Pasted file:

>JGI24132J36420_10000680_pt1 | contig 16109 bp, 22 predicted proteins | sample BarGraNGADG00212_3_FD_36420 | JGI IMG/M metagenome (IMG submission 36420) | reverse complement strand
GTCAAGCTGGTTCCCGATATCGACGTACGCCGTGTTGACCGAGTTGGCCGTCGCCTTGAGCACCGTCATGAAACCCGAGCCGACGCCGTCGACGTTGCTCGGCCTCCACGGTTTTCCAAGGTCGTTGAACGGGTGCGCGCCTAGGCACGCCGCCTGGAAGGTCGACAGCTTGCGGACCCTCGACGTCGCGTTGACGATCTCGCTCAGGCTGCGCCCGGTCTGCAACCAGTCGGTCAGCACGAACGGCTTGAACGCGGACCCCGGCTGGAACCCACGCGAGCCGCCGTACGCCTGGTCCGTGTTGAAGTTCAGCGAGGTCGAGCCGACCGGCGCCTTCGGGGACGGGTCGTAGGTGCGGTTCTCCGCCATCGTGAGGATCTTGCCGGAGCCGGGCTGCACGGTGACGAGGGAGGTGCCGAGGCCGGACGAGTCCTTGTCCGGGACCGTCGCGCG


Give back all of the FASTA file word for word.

>JGI24132J36420_10000680_pt1 | contig 16109 bp, 22 predicted proteins | sample BarGraNGADG00212_3_FD_36420 | JGI IMG/M metagenome (IMG submission 36420) | reverse complement strand
GTCAAGCTGGTTCCCGATATCGACGTACGCCGTGTTGACCGAGTTGGCCGTCGCCTTGAGCACCGTCATGAAACCCGAGCCGACGCCGTCGACGTTGCTCGGCCTCCACGGTTTTCCAAGGTCGTTGAACGGGTGCGCGCCTAGGCACGCCGCCTGGAAGGTCGACAGCTTGCGGACCCTCGACGTCGCGTTGACGATCTCGCTCAGGCTGCGCCCGGTCTGCAACCAGTCGGTCAGCACGAACGGCTTGAACGCGGACCCCGGCTGGAACCCACGCGAGCCGCCGTACGCCTGGTCCGTGTTGAAGTTCAGCGAGGTCGAGCCGACCGGCGCCTTCGGGGACGGGTCGTAGGTGCGGTTCTCCGCCATCGTGAGGATCTTGCCGGAGCCGGGCTGCACGGTGACGAGGGAGGTGCCGAGGCCGGACGAGTCCTTGTCCGGGACCGTCGCGCG